Lethbridge Herald, The (Newspaper) - October 21, 1971, Lethbridge, Alberta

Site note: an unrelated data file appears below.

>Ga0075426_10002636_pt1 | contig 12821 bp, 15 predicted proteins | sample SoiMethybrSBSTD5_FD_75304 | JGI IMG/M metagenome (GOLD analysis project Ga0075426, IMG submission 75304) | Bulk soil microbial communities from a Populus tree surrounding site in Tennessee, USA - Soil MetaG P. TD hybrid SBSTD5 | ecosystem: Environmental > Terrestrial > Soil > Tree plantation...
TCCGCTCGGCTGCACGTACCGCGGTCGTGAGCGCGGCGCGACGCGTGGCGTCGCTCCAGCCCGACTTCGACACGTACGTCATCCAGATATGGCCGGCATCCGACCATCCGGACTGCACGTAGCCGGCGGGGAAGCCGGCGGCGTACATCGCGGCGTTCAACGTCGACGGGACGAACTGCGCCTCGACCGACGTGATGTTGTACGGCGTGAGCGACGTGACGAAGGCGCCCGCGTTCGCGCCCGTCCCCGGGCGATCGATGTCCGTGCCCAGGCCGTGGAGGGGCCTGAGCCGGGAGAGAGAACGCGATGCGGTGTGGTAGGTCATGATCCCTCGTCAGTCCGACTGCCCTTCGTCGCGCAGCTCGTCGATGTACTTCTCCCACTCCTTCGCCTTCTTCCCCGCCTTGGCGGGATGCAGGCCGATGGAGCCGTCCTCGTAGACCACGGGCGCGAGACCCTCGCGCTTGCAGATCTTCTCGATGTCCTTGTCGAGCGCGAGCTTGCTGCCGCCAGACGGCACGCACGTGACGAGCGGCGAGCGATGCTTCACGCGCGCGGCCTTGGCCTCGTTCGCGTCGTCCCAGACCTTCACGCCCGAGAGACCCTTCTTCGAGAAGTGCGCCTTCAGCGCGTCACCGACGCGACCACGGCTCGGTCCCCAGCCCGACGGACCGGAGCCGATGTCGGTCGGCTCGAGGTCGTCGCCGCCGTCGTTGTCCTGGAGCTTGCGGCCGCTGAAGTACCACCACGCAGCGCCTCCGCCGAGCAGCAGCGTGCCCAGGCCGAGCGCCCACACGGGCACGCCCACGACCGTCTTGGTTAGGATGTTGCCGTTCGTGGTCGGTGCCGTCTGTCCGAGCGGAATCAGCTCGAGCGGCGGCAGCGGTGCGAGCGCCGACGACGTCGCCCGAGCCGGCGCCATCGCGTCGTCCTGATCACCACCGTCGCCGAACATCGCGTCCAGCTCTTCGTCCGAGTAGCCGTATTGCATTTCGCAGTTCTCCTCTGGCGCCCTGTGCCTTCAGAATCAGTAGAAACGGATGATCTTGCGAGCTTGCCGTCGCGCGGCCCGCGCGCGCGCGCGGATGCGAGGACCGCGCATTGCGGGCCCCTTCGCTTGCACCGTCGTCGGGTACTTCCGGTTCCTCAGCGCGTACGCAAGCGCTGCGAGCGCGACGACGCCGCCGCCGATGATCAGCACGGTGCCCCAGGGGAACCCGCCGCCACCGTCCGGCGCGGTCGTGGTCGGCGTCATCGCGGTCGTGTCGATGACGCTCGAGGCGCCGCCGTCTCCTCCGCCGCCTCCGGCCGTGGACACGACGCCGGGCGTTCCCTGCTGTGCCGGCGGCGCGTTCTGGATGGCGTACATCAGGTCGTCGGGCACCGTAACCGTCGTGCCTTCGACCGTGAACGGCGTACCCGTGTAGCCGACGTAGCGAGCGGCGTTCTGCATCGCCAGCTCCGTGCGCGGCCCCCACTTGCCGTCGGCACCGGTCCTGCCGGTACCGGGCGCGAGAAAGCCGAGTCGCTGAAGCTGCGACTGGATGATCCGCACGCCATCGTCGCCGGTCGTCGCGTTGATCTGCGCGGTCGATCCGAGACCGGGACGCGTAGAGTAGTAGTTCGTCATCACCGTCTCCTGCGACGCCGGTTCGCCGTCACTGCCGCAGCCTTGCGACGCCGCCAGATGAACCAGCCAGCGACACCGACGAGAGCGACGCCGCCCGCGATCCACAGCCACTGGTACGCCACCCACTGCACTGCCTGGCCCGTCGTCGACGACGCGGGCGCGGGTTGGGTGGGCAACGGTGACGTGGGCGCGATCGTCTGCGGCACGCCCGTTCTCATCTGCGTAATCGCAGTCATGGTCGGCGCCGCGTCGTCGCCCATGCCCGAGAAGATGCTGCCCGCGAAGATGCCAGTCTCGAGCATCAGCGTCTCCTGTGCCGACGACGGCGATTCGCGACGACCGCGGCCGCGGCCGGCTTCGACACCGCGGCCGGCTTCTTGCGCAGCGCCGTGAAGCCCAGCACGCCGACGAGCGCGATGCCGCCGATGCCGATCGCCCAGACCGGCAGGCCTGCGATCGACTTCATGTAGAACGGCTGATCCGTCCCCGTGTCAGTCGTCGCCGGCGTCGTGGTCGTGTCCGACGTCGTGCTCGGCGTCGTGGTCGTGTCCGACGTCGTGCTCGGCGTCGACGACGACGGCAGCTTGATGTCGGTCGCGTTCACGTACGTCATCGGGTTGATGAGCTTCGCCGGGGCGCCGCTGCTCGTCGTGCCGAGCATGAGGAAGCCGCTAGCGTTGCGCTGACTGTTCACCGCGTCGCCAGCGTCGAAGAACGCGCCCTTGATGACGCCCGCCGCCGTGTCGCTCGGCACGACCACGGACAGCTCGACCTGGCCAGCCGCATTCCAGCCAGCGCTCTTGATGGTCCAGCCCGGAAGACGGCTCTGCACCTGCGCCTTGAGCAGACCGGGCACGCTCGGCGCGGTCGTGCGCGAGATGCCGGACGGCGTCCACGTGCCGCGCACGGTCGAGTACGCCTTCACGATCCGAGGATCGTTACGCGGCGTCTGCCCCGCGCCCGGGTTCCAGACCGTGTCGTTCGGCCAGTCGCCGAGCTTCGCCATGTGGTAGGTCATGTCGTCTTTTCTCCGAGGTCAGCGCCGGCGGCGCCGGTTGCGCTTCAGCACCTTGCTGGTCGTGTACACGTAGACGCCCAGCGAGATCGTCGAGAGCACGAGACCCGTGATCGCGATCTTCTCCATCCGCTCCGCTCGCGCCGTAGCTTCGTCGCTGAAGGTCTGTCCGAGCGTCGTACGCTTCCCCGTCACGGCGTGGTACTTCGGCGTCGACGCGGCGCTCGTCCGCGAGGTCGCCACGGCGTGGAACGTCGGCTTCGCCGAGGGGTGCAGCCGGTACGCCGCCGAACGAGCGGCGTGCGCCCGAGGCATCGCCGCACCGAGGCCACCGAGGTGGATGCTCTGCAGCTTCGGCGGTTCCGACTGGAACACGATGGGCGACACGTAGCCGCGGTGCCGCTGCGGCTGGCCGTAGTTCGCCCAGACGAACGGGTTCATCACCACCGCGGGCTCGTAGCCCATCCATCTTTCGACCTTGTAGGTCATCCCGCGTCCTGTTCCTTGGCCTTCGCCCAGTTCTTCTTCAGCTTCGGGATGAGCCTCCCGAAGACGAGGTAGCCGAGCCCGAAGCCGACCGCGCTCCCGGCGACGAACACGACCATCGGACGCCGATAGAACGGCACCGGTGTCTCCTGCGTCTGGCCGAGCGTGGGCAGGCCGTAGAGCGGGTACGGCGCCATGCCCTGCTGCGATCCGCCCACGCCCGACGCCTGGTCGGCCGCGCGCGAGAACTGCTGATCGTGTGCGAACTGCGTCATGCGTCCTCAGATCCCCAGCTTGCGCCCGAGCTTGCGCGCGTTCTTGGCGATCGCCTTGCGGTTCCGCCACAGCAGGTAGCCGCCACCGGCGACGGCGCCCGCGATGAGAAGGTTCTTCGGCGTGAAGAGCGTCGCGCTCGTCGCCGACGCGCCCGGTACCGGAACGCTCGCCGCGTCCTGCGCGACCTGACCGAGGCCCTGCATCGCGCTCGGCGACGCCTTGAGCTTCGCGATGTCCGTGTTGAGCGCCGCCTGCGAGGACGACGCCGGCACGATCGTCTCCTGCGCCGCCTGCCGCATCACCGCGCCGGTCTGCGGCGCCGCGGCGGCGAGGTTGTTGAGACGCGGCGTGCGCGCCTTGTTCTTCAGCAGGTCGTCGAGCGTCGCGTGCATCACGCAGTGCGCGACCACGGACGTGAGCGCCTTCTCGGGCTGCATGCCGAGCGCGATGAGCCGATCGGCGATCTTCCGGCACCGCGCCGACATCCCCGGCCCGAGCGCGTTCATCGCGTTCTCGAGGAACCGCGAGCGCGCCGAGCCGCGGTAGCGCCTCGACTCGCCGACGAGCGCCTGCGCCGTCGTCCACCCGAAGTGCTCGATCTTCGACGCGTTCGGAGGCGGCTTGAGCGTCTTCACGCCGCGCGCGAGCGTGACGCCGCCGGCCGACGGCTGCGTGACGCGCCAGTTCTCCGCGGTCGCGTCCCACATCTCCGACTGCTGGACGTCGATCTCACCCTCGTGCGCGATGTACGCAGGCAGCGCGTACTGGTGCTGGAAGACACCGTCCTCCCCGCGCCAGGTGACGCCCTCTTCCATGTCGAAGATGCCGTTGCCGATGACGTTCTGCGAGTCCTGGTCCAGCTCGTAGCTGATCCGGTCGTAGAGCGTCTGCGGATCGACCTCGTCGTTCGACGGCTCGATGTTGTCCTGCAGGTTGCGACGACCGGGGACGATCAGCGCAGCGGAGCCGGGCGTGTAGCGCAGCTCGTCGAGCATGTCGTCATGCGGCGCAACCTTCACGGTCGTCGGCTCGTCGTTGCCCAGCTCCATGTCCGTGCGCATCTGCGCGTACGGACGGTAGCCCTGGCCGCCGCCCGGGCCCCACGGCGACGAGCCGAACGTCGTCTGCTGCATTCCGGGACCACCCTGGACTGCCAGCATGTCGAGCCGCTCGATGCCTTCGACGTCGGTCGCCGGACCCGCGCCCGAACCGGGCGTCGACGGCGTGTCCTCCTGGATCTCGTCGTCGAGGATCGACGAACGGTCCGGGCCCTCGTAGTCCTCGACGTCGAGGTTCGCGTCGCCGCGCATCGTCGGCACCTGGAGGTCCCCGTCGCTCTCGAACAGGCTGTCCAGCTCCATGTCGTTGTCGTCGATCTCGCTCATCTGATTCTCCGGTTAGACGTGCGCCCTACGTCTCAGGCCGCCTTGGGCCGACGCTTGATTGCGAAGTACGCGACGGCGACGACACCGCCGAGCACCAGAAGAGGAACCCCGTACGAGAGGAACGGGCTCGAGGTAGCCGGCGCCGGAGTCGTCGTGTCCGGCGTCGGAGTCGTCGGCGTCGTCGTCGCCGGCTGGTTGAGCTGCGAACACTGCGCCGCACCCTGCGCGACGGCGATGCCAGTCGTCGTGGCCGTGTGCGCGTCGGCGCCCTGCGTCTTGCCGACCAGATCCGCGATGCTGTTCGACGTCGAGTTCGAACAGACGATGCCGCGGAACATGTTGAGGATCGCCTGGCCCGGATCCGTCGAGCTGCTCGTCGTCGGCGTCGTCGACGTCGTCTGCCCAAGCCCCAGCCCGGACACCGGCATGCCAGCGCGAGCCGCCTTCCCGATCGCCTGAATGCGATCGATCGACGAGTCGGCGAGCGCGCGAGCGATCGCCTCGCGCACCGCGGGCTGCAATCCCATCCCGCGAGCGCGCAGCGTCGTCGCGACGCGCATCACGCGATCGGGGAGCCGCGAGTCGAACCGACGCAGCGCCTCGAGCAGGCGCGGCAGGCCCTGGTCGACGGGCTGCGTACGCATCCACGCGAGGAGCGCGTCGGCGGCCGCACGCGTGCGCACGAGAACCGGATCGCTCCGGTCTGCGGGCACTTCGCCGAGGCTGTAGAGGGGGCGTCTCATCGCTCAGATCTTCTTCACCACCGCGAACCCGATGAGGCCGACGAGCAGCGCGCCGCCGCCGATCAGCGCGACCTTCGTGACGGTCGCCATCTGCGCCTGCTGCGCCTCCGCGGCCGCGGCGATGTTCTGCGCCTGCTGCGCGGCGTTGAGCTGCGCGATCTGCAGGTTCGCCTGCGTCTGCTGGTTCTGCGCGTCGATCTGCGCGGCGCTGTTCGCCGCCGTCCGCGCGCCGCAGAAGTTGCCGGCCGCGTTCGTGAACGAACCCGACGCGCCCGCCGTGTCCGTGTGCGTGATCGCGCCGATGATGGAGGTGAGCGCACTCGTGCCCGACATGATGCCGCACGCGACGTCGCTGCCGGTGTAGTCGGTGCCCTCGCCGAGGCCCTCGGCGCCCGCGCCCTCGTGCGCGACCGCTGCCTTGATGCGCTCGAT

4 THE UTHBRIDGE HERALD Thurify, October il, 1971 Joseph Kraft Mission accomplished Although the future of the Amchitka underground atomic blast is still in doubt, with the proposed date being juggled around, the Greenpeace mis- sion returned to its home port in Vancouver. The 12-man crew has made its point against nuclear testing even though it's an obvious one. Can- nikin, if it is carried out, will be a disgrace to humanity. It could en- danger not only the island site, but ocean and wildlife in the general area for thousands of miles. The Greenpeace mission, which has been supported by millions of Cana- dians, in thought if not by action, brought home to the hierarchy in the United States the objections Canada, Japan, and many other countries have to the continuation of nuclear tests particularly of the monu- mental size planned for Amchitka. The mission also pointed up the utter contradiction governments ex- pose both in their politics and admini- stration. At a time when the world is becoming conscious at last of the lim- itations of natural resources, the con- dition of the environment and the encouragement of everyone to be- c o m e involved in ecological pro- grams, the world's leading power in- sists on following a line inconsistent with what il preaches. If the test is carried out despite international pro- tests, the U.S. will hit a new low in popularity rating. A sentimental journey? In the guise of a sentimental jour- ney to the land of his ancestors, U.S. Vice-President Spiro Agnew, stopped off in Athens after the big bash in Teheran Mr. Agnew's father emigrated to the U.S. 75 years ago. Finding the family name Anagnosto- poulos a tongue twister for Ameri- cans, he changed it. Whether Mr. Agnew sought a hero's welcome is debatable. But he got one, complete with cavalcade and Greece's highest award, the Grand Cross of George 1. In a flight of Spiroian oratory the vice-president told his hosts that the U.S. and Greece are joined together in a de- fensive alliance "based on the spirit we inherited from your ancestors and mine the right of men to seek their own destiny and pride." One can only hope that when Mr. Agnew had his private talk with Greek Premier George Papadopoulos about NATO affairs, he reminded the premier forcefully that Americans, and most citizens of NATO countries really believe in the right of men to seek their own destiny. Mr. Papa- dopoulos has got quite a few such men, and some women too, in jail be- cause they defended these rights. Vice presidential platitudes and emotional oratory meaning exactly nothing isn't going to get them re- leased either. A fragmented school system From the Journal of Canadian Studies rpHE obstinate refusal of the Conserva- tive government of Ontario to com- mit itself to public support for the sep- arate school system at the secondary level is deeply ironic from at least two points of view. One does not require professional cre- dentials to the field of education to rec- ognize that something has gone very wrong with the public systems of education on this continent: the frustration and dis- couragement of many of the best and most sensitive among both students and teach- ers, the atmosphere of tension within many of our high schools these are indica- tions of some genuine inadequacy in the assumptions and structure of the public system. The school system is characterized (or perhaps caricatured) by huge, character- less institutions) in which tired and dispirited teachers are faced by bored, frightened, and rebellious students. This state of things is the fault neither of the teacher nor of the students. It is the in- evitable result of a system which can per- mit neither genuinely spontaneous expe- rience nor the inculcation of received tra- dition. What is to be done? Is the solution to this state of things a return to a rigidly structured and didactically "academic" system? Or is it, on the contrary, a total commitment on the part of the system to radically unstructured "free" experience? The answer to both of these questions is an emphatic: no. These types of monolithic "solutions" are exactly what has brought us to our present state of frustration. The question we must bring ourselves to face is not whether the system needs to be re- formed, and if so in what way, hut whether the "system" is necessary at all. The simple fact is that the education system does not work because it is a sys- tem. The more an educational system be- comes systematized, the less it becomes educational. Large institutions, centralized administration, unified and uniform cur- ricula are simply incapable of serving an infinite diversity of individual personality and cultural background. If the diverse needs of real people and of real communi- ties are to be served, the present cen- tralized system must be per- haps fragmented is a better or- der to reflect that diversity. Educational reform in Canada should be- gin in two directions. First of all, within the public system to the degree that it could still be called a should be radically decentralized to give individual schools the power to develop distinctive characters and programs. Let some of them be highly structured Institutions and let some of them have no structure at all; let some of them have all the traditional kinds of evaluations, re- wards, and incentives and let some of them have no objective standards of measure- ment or promotion; let some of them offer intensively academic programs and let some of them offer the opportunity for "creative" self-expression. Let there be every kind of educational institution the mind can conceive, and this is, of course, the crucial individual students and their parents choose the kind of school within the public system which they wish to attend. Secondly, reform should be directed out- side the public system as well. The state should actively encourage the establish- ment of parallel institutions. Let us give people the freedom to establish any kind of school for which they feel there is a need and for which they can find a clientele: boarding schools, free schools, ballet schools, French schools, Summerhills anything at all and let the state adopt a posture not of grudging tolerance but of active assistance. And finally, the state should encourage the development of forms of education that have nothing to do with schools at all, that is "incidental education." For there is no evidence to prove that schools are the best places for people to learn and much fc suggest that they are not. Many people who cannot learn in a school environment can do so in one in which learning is di- rectly related to the practical activity of society. The central point is the need for diver- sdty. We must begin to provide a multiple ity of educational experiences and to re- store to individual students and their fam- ilies the power and the responsibility of choice. In this way, perhaps, we shall be able to offer a variety of programs which correspond to the various needs and abili- ties of both students and teachers instead of forcing them all into one destructive mould. It is clear that if we are to diversify and to fragment UK educational system in the manner which seems necessary, the ob- vious place to begin is with renewed sup- port for the one parallel structure to which we have an historic, century-old commitment, that is the Catholic separate schools. In refusing to make this commitment, the Ontario government implicitly opposes itself to diversity and affirms its support for bigness, centralization, and uniformity. this is the first does so at a time when responsible educational thinking is moving rapidly in the other di- rection. We are slowly beginning to realize on this continent that, in educational affairs, we are in the grip of a tyrannous liberal- ism. There is nothing wrong with liberal- ism of course, but there is everything wrong with tyranny. It should be and will be resisted in the name of reverence for individual, cultural, and social diversity, a diversity without which we can have ne- ither excellence nor freedom. It is just a little sad, and more than a little ironic, that tte character of this tyranny and the po- tential of diversity should go unrecognized by a government which calls itself Con- servative. Goodbye pie By Doug Walker had a terriHc surprise for Sunday dinner at our house Elspcth served pie! She made it herself. The last time we had pic is lost in Uie dim recesses of memory. It was a magnificent pie: raisin cream, topped with meringue and bottomed with witei. All my MulUag About it, however, is likely to go for nought of Paul. Paul fished out all the didn't like Uie looks of them in the cream. He ate the cream and left Uie wafer base with the comment that it reminded him of sand. Back we go to ice cream and canned fniitl Political settlement has to be the goal CAIGON The most de- pressing thing about a re- turn visit to Vietnam and it is very depressing is the progress being made. For it is progress as usual. It is progress Vietnam-style. Which is to say that it is fu- rious advance towards an infi- nitely receding goal. The most striking signs of improvement arc in everyday life. The Saigon garbage is now being picked up. The streets which used to be piled high with rubbish are now cleaner than at any time I can remem- ber in the past decade. Traffic flows much more smoothly, maybe because of the American withdrawal. A currency devaluation has pow- erfully restricted Uie black market. The Indian National Bank, as the illegal currency dealings used to be called be- cause of the predominance of Hindu dealers, is virtually out of business. In the countryside, tractors and trucks and fertilizer and new varities of rice all bear witness to an agriculture that is coming back maybe even thriving. For the first time since 1963, when Ngo Dinh Niem still ruled, there is now no need to import rice into Vietnam. Next year a record rice harvest is expected. The rich crop is by itself a testimony to the growth of se- curity in the country. And there are many other signs of, military progress. The U Minn in the southern part of the country has been a stronghold in insurgency since the Second World War. It was there back in the late 1950s that what became the Vietcong mounted its revolt against the Diem regime. And even very recently the region has been a source of manpower and raw material for the Communists. But in the past year, govern- ment troops have gone into U Minh. Much of the population has been relocated in ways that facilitate government surveil- lance and protection. And though the Communists have counterattacked, the govern- ment forces seem to be holding their own. Then there was the presiden- tial election of Oct. 3. As an exercise in population control it was a performance few govern- ments anywhere could rival. The turn out and the heavy vote for President Mgueyn Van Thiou show that he has built a working administrative mar chine. He is giving South Viet- pro fhi BEil'S WORLD IB 117! tr HU. ht Tre got news for you, Frederick. I don't WANT know haw to understand the 'gold crisis'." "It's of the biggest men on campus this year! He went to Europe for the summer and set a new record for nam probably the most effec- tvie government it has had since the time of President Diem. But the condition of all this irogress is that President _'hieu has become an Asian strong man. He and a small clique rule flu's country through the security apparatus. He does not have broad-based govern- ment, and he is not going to liave one. Indeed, all the present talk of Saigon emphasizes that the president is going to destroy his chief opponent, Vice-Presi- dent and Ah- Marshal Nguyen Cao Ky. The campaign to hu- miliate Marshal Ky is already under way. The other day one government minister, making sport of the vice president's volubility, referred to him as "Martha Mitchell with wings. The failure to broaden the base of the regime is bad not because it is undemocratic. Democracy is just not in the cards for Vietnam. But a broader regime would include figures and forces in contact with the other side. It could negotiate a political settlement. But as long as General Thieu is running a military regime there is no chance of political settlement. Without a political settle- ment, however, even the mili- tary progress is useless. Recent battles show that the troops of South Vietnam are still no match for the armies of the North. Their desertion rate is high and tends to rise when- ever combat looms. When the Americans eventually go, the Communist forces can pick the government army to pieces. And all the other achievements mil go with it. Thus, progress which does not lead to a settlement is really no progress at all. It only puts off the day of reck- oning. It only prolongs the agony. (Field Enterprises, Inc.) Paul Whitelaw Utopian hopes of Quebec-based Social Credit party TVfONTREAL Real Caou- ette's hopes for the Soc- creds in me next federal elec- tion appear to be as Utopian as his party's frequently vague economic theories. Mr. Caouette promised follow- ing his re-election as party chief at a recent leadership conven- tion in Hull, Que., that the Creditistes would soon regain national political prominence. "I have been assured by dele- gates of Manitoba, Saskatchew- an, Alberta and British Colum- bia to have candidates in all he told reporters at a news conference. He also said that he expected to increase Sowed representa- tion from Quebec in the House of Commons, and field candi- dates in Ontario and the Man- times. However, it seems unlikely that Mr. Caouette will be able to significantly extend his pow- er base beyond the province of Quebec. Social Credit has been an ex- clusively Quebec-based federal political movement since 1968, when 13 Creditistes were elect- ed to tile House of Commons al! from Quebec. The regionalization of the party had been underway since 1963 when the fiery Mr. Caou- ette split from national leader Robert Thompson to form the Ralliement des Creditistes. The recent Socred convention in Hull, the predominantly French-speaking city across Uie Ottawa river from the nation's capital, had been officially call- ed to choose a party leader. However, the security of Mr. Caouettc's job was never in doubt. In fact, lie is known to have asked Fernand one of the leadership candidates who works at party headquar- ters in run. The re- quest had been made after the president of the provincial Creditiste organization m Que- bec, Phil Cbssette, decided to enter the race. Mr. Caouette apparently felt that Mr. Hour- ret would draw some of the attention from Mr. Cossettc, who posed a threat to Mr. Caouette's prestige by question- ing his fiery oratorical style and belief that Socred mone- tary reform would solve even unrelated problems. Mr. Caouette also privately welcomed the candidacy of the fourth man in the race, Dr. James McGillivray of Colling- Wood, Ont. The presence of an English Canadian among Uie leadership candidates was in line with the party's quest for renewed importance as a na- tional poliUcal force. But, even more important than the leadership the eyes of most Socred the char.cc to present a new, revitalized image to the utfco during d coast-to-coast television cover- age. "It was worth a million Mr. Caouette said of the CBC broadcasts after the convention had ended. But, it is questionable how effective the Creditistes were in convincing viewers Uiey are a viable alternative to the older parties. Certainly, the Social Credit- ers tried hard. Their gathering had all the trimmings and some of the hoopla that have marked the Liberal, Tory and NDP leadership conventions. Letters to the editor But, everything seemed as one observer put it. It seemed sometiiras as if the convention had been order- ed out of a department store catalogue by rural people who wanted to imitate then- city cousins. It was impossible to hide the fact that Social Credit is a rural based party with fears and aspirations that have little in common with the urban, mid- dle class in 1971. Committees were set up at the convention to discuss some Thirty-five years wasted The refusal of the Southern Alberta School Authorities As- sociation to negotiate meaning- fully with the teachers in this region demonstrates an atti- tude which is harmful to all those concerned with education. In the past year teachers have learned with dismay that the education of children is not Uie prime concern of the boards involved; rather, it is a secon- dary one. The prime concern of Ihese boards seems to be one of power, power to play indis- criminately with the h'ves and fortunes of both children and teachers. Such an attitude has resulted only in bitterness and resentment on the part of teachr ers and confusion in the mind of the public. Teachers have always recog- nized that the directions and objectives of education are the concern of the parents and their representatives, the boards, but teachers also know that it is their job, and their special knowledge of the processes of education which result in the attainment of these directions and objectives. When boards, through their power-plays, at- tempt to frighten and intimi- date, to destroy student-teacher relationships by breaking down morale, and to force teachers into distasteful and meaning- less contracts with little or no provision for consultation or Ache for quiet After reading Marilyn An- derson's column on Thursday, October 14, I had a terrible ache to be back on that quiet, beautiful prairie alone, or with those I love on a clear, dark star spangled night. She's right, nowhere are you so alone and so close to your and so far away from those darn, noisy motorbikes, those darn smelly burning barrels, and this terrible rat-race called city life. PEACE AND PRAIRIE LOVEK Utbbrklgi. c o m m u n i cation, then the boards are no longer fulfilling a legitimate function. They are doing the whole community a disservice. In attempting to accomplish its aims the SASAA have offer- ed a contract asking teachers to abdicate all rights of cotv sultation regarding conditions of professional service. Such a concept would negate thirty- five years of teacher struggle for human rights. They say "Trust us, these conditions need not be written into a contract." But their words ring hollow as step by step they arbitrarily at- tempt to erode every establish- ed condition of service. The concept that employees have no say in their working conditions died in the early twentieth century. It is unfor- tunate that boards even attempt to reverse the march of human dignity and social progress. Few teachers will be foolish enough to return to a pre-ATA master-servant relationship in which lives are mined on the whim of a school board mem- ber or his relatives. MEL SPACKMAN. Raymond. 'Crazy Capers' of today's pressing issues, rang- ing from abortion to economic nationalism. To the surprise of many, thfi committee studying abortion laws called for a ref- erendum to establish govern- ment policy, rather than sup- porting the status quo. Another committee took a more predic- table position. It recommended that the CNR and CP Rail be amalgamated, while calling for restrictions on foreign owner- ship of Canadian businesses. However, at discussions of the committee studying the consti- tution, it was evident how far removed many Socred support- ers are from modern reality. Several Western delegates told this reporter it was futile to discuss whether or not Quebec should be allowed the right to self-determination, because the monetary reforms of a Socred government would end 'the Quebec problem.' "There'd be no more of them separatists if there was lots of noted one man. There has been a fundamen- tal change in Quebec society in the last dozen years, which leadership candidate Phil Cos- sette was trying to point out when he stressed that Socred economic policies would not solve all of society's problems. Quebec's nationalism is deeply rooted in the French-Canadian way of life. It was also evident at Hie convention that Social Credit is the most French-Canadian of Canada's political parties, de- spile a decision earlier this year to drop the name Rallie- ment des Creditistes because of its Quebec-only tone. A tremendous effort was made by Uie party to achieve a level of workable bilingualism at the convention, but the gathering was still predomin- antly French something that doesn't happen at any of the national gatherings of other political parties. It is question- able how the "frenchness" of the revitalized Socreds will he accepted by the type of voters to whom Mr. Oaouette hopes to appeal in the West, Ontario and the Maritimes. However, even if Mr. Ca- ouette doesn't lead his party to victory in ridings across the country in the next federal election, he is still a man who will play a tremendously im- portant role in the next federal election. The party led by Mr. Caou- ette is the only organized threat in Quebec to the government of Prime Minister Trudeau, for the Conservative party is a vir- tually non-existent force in Que- bec politics. The Tories won only four of Quebec's 74 federal seats in the 1968 general election, and two MP's defectsd earlier this year after public rows with the party over Canada's constitutional fu- ture. The Socreds have in excel- lent chance of retaining the 13 Quebec seats they hold in the House of Commons, and could very possibly increase then- representation because of the Conservatives' weakness. It is doubtful whether Social Credit candidates will receive the cross-Canada support Mr. Caouette predicted-after his re- cent leadership victory. But, one Uiing is certain: he will be an important man to watch on the hustings of Quebec, as he castigates the government with the verbal skill he honed as a used car dealer in Rouyn, Que., before he entered politics. (Herald Quebec Bureau) Looking backward Through The Herald 1311 Voters went to the polls today and elected W. A. Buchanan. The announcement was made in a special edition of the paper printed hi the eve- ning after the results were known. 1321 annual Vulcan school fair was a huge success. 9131 The chief subject for the next town council meeting in Slavery will be the question of operating the covered skat- ing rink for the coming win- ter. M. Olsen, inter- nationally known evangelist, is holding revival services in Lethbridge. The public is in- vited to come to the Pente- costal Tabernacle to hear the prophetic message. I must say, I'd never rea- lized there wore side tects to tod Uwer aiL The Lctlibtidgc Herald 504 7th St. S., Lethbridge, Alberta LETHBRIDGE HERALD CO. LTD., Proprietors and Published 1905 1954, Dy Hon. W. A. BUCHANAN Second USM Mall Registration No 0019 Mtmber of The Canadian Press ano me Canadian Daily Newipapor Publishers' Association and tha Audit Bureau of Circulations CLEO W. MOWERS, Editor and Publisher THOMAS H. ADAMS, General Mnnacicr BALLA WILLIAM H JOE Managing Edito ROY F. MILES Advertising Manager Associate Editor DOUGLAS K, WALKER Editorial Pago Editor "THE HERALD SERVES THE SOUTH"